Skip to main content

NU Solve and Jumping Rivers have recently secured work from the FAO

NU Solve and Jumping Rivers have recently secured work from the FAO

1 April 2022

This exciting project is designed to leverage innovative data science techniques to chart fish stocks and directly contribute to an overarching UN objective: to make agriculture, forestry, and fisheries more productive and sustainable.

“Jumping Rivers and Newcastle University are very much looking forward to seeing how this work for the FAO develops – it has the potential to change the way we monitor fish stocks in the future.” Colin Gillespie, Co-Founder of Jumping Rivers

Jumping Rivers is a Newcastle-based analytics company specialising in data science and machine learning. Founded in 2016 by Dr Colin Gillespie of Newcastle University’s School of Maths, Stats and Physics. NU Solve and Jumping Rivers have worked closely and successfully on multiple projects over the past six years. 

The Project

Achieving sustainable development of fisheries is absolutely critical to the overall health of the world’s oceans.

The UN’s mandated work includes effective, quantitative assessment of fish stocks, which provides data-driven input for monitoring the health of fisheries, as required by Sustainable Development Goals Indicator 14.4.1.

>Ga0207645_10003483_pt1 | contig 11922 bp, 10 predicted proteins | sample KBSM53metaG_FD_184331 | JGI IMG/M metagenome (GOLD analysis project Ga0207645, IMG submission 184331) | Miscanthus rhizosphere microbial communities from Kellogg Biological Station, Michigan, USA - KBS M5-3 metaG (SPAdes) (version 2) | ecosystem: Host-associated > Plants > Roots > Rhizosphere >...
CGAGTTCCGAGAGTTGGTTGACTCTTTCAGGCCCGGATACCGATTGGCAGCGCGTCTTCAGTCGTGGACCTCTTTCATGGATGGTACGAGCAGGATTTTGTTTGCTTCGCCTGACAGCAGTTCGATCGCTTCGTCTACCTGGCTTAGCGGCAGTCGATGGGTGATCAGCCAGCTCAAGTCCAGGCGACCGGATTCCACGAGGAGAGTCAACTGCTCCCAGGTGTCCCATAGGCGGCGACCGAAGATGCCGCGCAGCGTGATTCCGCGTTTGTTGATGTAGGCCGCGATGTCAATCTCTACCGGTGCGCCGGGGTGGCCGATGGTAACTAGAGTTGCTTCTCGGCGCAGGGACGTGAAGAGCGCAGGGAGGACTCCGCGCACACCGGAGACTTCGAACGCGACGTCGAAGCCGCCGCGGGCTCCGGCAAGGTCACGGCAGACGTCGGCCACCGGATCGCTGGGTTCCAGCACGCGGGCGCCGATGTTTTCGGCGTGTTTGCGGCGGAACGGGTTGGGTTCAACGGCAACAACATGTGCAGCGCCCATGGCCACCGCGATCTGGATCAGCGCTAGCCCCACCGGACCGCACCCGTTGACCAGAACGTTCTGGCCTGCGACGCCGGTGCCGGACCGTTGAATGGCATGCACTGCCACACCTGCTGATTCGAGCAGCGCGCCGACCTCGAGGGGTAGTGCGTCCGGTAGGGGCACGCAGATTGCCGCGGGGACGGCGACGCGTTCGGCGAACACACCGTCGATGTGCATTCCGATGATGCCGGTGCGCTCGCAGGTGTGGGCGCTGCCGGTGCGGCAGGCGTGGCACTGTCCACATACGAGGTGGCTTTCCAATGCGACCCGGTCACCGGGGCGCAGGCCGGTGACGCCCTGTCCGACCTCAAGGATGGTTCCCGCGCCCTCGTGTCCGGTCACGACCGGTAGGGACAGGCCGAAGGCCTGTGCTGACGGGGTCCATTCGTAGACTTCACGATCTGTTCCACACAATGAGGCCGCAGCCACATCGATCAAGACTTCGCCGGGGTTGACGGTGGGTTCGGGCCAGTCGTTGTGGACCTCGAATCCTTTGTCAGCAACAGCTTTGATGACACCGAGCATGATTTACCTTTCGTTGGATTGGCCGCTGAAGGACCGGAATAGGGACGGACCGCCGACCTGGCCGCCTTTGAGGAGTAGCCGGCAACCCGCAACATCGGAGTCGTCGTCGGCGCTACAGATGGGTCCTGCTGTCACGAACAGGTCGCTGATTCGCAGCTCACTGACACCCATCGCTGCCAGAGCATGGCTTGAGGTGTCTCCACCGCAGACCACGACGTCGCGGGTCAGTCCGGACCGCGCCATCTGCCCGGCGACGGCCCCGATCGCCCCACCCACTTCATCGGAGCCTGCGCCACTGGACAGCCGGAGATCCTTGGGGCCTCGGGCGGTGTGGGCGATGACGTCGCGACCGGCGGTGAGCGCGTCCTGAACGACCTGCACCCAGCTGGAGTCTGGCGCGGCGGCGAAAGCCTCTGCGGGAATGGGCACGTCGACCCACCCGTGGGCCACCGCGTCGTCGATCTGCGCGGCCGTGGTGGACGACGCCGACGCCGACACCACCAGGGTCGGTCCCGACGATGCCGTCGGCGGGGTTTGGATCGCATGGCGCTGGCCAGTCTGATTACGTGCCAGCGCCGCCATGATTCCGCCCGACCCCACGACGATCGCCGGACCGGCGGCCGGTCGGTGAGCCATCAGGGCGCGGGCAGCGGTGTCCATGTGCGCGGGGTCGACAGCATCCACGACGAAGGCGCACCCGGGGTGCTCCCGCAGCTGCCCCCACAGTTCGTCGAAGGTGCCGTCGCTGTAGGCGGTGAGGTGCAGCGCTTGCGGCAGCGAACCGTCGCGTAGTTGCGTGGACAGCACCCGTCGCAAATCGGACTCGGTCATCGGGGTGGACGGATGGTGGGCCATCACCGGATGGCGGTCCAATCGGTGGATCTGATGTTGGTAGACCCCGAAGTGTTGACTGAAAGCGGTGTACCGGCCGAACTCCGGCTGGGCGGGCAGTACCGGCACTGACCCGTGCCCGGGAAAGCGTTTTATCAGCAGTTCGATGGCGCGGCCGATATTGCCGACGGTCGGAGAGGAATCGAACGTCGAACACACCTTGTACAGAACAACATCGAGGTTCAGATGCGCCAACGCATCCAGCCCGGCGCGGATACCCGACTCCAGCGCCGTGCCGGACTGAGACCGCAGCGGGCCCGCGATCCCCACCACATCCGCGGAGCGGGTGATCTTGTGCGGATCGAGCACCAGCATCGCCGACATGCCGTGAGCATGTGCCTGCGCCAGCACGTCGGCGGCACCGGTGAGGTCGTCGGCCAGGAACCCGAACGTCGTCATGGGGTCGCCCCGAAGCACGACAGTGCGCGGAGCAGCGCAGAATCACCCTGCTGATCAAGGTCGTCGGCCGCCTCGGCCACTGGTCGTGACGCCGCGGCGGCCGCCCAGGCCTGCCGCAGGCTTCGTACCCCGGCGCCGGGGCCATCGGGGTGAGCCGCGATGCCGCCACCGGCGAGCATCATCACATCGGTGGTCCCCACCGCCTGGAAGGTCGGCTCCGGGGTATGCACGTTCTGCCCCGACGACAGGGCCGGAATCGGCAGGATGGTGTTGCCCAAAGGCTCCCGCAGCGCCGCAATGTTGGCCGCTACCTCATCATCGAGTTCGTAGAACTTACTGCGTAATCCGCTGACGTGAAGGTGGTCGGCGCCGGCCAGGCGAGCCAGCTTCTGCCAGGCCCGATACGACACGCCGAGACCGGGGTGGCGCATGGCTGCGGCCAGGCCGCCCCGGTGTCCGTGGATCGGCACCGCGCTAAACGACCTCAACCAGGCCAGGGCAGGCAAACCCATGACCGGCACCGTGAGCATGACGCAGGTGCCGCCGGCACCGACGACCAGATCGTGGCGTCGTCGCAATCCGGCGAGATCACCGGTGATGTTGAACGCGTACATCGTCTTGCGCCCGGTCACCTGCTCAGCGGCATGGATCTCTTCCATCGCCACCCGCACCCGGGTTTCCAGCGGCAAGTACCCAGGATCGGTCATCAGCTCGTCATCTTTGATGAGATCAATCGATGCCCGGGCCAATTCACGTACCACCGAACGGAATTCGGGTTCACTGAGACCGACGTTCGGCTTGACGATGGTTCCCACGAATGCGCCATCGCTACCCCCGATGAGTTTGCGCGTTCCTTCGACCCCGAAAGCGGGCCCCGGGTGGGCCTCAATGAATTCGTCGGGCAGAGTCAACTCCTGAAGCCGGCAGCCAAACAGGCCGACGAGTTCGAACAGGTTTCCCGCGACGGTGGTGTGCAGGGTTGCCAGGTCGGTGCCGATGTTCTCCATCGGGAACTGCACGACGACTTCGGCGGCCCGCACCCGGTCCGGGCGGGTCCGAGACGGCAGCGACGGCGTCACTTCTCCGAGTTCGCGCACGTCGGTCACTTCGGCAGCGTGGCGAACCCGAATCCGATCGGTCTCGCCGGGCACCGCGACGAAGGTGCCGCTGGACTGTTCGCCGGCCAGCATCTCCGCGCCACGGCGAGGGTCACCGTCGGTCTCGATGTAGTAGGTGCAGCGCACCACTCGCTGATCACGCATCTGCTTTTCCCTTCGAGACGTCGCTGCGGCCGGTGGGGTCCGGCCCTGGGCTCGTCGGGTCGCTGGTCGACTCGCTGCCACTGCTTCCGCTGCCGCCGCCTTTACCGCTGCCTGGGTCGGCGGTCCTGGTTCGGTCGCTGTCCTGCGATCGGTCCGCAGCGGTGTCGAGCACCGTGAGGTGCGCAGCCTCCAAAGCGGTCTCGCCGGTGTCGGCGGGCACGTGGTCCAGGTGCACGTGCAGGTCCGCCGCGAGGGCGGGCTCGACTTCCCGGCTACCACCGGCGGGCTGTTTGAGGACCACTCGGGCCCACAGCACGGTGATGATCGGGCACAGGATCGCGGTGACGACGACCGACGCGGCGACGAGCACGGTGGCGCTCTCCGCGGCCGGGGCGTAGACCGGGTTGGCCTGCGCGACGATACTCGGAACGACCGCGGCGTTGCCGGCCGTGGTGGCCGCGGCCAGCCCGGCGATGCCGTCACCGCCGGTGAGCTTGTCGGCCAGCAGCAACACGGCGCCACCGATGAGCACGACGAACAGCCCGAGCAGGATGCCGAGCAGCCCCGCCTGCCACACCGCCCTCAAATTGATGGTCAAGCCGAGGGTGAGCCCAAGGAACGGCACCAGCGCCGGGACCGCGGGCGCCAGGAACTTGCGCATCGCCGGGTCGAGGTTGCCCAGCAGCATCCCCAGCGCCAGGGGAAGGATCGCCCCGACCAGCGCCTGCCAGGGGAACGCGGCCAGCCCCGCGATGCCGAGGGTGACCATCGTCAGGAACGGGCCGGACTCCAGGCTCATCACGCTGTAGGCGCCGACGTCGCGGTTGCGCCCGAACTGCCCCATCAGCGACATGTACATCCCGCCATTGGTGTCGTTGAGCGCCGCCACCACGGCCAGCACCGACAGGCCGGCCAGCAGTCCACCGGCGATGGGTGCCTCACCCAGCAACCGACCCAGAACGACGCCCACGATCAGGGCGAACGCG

The Food and Agriculture Organization (FAO) plays an important role in fisheries governance, it:  

  • collects and disseminates data and information;
  • acts as a forum for states to develop and adopt treaties and guidelines;
  • monitors the development and sustainability of the world's fisheries;
  • and, provides policy and technical guidance to member states.

In partnership with Jumping Rivers, NU Solve is supporting the FAO in its endeavours to better monitor the world’s fishing stocks.

What NU Solve and Jumping Rivers are providing

Together, the parties are seeking to identify and apply cutting-edge statistical pattern analysis techniques to estimate stock trends. This is based on catch time-series data, starting from 1950 and extending right through to the present day. In total, it equates to around 20,000 fish species-location combinations.

Applying statistical smoothing and clustering algorithms to catch time series data, the NU Solve-Jumping Rivers project is classifying and diagnosing the developmental stages of a fishery/specific fish species.

They are looking for specific patterns or statuses.

They include the developing stage, whereby the catch is continuously increasing over time without showing signs of levelling out. Another stage is stabilisation, where the catch has levelled off for a period of more than five years, but without a decline of more than 20% – this can be due to either regulatory controls and a fishery’s self-adjustment derived from low catches or catch rates. Where the catch has dropped by more than 20% due to overfishing, we classify this as an overdeveloped stock. Finally, the recovering stage sees the catch start to increase again following years of lower fishing levels.

Being able to match time series of catches to distinct patterns such as these is no simple undertaking. The project involves innovative research and approaches to find the most effective methodology beyond formal statistical analysis.